Hi guys! Here’s to another absent-minded rants I have while waiting for my husband at the foodcourt. So, how have you been?
A writer’s mind is never at rest, it is forever in a marathon. Sprinting, dashing, running – especially at night when everyone is asleep and the world basks in the glow of the moonlight. It is then that the mysterious, charming, and cunning is revealed.
A writer’s mind is always active. The problem is when they suddenly think of something extremely good to write and they can’t write it down immediately because they’re busy with everyday tasks and so it disappears. Like a will-o’-the-wisp it has suddenly vanished, making the writer think that it was just a dream.
The best writing is one that is not forced, not thought about or analyzed in any way possible. The best writing is one that comes straight from the heart. As you close your eyes to feel the rhythm of the music so do you open your heart & let go to feel your emotions. Let all the pain, hurt, sorrow, love, joy, happiness, elation, shock, and surprise flow. Even if it overwhelms you, more so if it scares you. Why? Because it really is scary at first, like letting go of a raft and letting yourself be washed away by the waves to destinies unknown. But that is exactly what great, exceptional writing is – the rawness, heart on the sleeve, almost wide-eyed naïveté that haunts you to the very depths of your soul and arrests your mind. It doesn’t just touch your whole being, it sears you and becomes part of you. That’s what great writing is all about. Find the ability to truly write from your heart. Be one with your self and develop sympathy as well as empathy. Great writing feels and is felt.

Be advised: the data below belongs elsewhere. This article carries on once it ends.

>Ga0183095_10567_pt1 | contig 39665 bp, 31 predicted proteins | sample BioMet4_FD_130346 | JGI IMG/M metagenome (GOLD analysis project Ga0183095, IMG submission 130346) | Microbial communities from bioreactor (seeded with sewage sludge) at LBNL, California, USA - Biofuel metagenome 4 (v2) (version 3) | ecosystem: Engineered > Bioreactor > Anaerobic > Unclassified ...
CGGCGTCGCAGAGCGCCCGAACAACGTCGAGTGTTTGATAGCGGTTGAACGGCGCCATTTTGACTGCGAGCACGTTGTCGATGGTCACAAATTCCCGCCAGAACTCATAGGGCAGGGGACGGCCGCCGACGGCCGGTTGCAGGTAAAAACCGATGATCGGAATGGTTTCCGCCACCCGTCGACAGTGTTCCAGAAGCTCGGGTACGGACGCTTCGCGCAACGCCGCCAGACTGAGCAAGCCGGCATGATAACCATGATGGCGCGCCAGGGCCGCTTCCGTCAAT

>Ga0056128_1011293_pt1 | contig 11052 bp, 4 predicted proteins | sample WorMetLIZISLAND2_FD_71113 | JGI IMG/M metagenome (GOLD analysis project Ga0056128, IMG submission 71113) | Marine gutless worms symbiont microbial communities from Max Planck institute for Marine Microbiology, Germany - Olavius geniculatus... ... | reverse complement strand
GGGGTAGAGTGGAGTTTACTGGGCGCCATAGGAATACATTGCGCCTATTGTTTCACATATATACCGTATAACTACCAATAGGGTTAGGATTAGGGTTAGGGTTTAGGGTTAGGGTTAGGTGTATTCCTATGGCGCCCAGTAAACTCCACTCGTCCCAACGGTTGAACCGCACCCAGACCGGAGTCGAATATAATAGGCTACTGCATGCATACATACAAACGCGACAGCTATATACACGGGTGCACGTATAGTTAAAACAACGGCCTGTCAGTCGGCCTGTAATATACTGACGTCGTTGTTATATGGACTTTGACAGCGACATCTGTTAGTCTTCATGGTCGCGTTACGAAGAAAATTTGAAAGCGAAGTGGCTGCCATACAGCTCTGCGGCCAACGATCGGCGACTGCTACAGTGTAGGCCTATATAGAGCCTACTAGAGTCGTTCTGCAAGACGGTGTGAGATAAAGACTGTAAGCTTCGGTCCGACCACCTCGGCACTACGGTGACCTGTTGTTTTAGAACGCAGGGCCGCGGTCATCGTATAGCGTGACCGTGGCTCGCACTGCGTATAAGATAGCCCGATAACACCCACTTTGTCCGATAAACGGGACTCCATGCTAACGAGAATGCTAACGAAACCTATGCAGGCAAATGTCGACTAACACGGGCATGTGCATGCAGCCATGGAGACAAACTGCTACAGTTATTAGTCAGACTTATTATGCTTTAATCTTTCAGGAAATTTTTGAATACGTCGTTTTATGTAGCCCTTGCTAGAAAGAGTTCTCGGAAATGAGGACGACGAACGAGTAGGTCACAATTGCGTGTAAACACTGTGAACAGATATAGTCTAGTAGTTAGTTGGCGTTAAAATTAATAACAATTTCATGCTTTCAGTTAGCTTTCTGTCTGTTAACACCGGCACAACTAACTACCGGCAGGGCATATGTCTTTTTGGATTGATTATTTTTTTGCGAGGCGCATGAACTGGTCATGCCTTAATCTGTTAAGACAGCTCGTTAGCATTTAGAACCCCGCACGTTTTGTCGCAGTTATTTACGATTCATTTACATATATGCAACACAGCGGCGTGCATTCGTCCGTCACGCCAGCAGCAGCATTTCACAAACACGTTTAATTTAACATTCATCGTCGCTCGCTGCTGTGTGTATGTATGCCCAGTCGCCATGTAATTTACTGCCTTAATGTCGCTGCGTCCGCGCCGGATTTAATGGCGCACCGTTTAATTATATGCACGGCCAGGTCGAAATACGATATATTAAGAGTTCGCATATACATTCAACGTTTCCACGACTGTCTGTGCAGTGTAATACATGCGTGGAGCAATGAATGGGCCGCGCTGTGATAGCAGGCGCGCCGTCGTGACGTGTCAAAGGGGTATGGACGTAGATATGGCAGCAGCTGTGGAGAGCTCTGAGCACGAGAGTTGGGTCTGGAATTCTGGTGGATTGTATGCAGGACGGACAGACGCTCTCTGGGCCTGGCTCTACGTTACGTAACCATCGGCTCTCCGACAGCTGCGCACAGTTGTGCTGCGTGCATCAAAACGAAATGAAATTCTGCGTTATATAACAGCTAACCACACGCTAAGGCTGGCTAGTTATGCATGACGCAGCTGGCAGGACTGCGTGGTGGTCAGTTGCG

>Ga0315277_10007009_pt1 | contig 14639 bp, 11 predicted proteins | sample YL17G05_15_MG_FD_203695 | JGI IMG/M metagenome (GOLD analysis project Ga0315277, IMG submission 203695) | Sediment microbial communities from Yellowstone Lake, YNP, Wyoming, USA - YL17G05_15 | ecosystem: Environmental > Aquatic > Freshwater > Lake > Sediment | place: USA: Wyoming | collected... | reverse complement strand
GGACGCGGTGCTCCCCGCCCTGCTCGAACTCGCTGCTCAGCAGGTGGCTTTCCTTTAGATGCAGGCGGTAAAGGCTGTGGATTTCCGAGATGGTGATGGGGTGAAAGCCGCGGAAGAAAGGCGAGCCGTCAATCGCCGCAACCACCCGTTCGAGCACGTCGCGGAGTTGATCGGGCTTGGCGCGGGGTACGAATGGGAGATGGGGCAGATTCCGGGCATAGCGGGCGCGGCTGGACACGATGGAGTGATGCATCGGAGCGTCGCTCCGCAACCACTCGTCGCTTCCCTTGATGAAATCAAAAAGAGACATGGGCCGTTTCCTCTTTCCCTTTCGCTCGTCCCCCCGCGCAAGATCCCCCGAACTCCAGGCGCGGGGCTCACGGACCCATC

Artists – writers, painters, musicians – have the most sensitive souls, the strongest of hearts, and the most philosophical minds. I guess that’s why people find them great and weird at the same time. From the time they have discovered their craft, they have always walked the line between madness and genius, sometimes either the other but almost always both. Largely, it depends on the century they’re living in.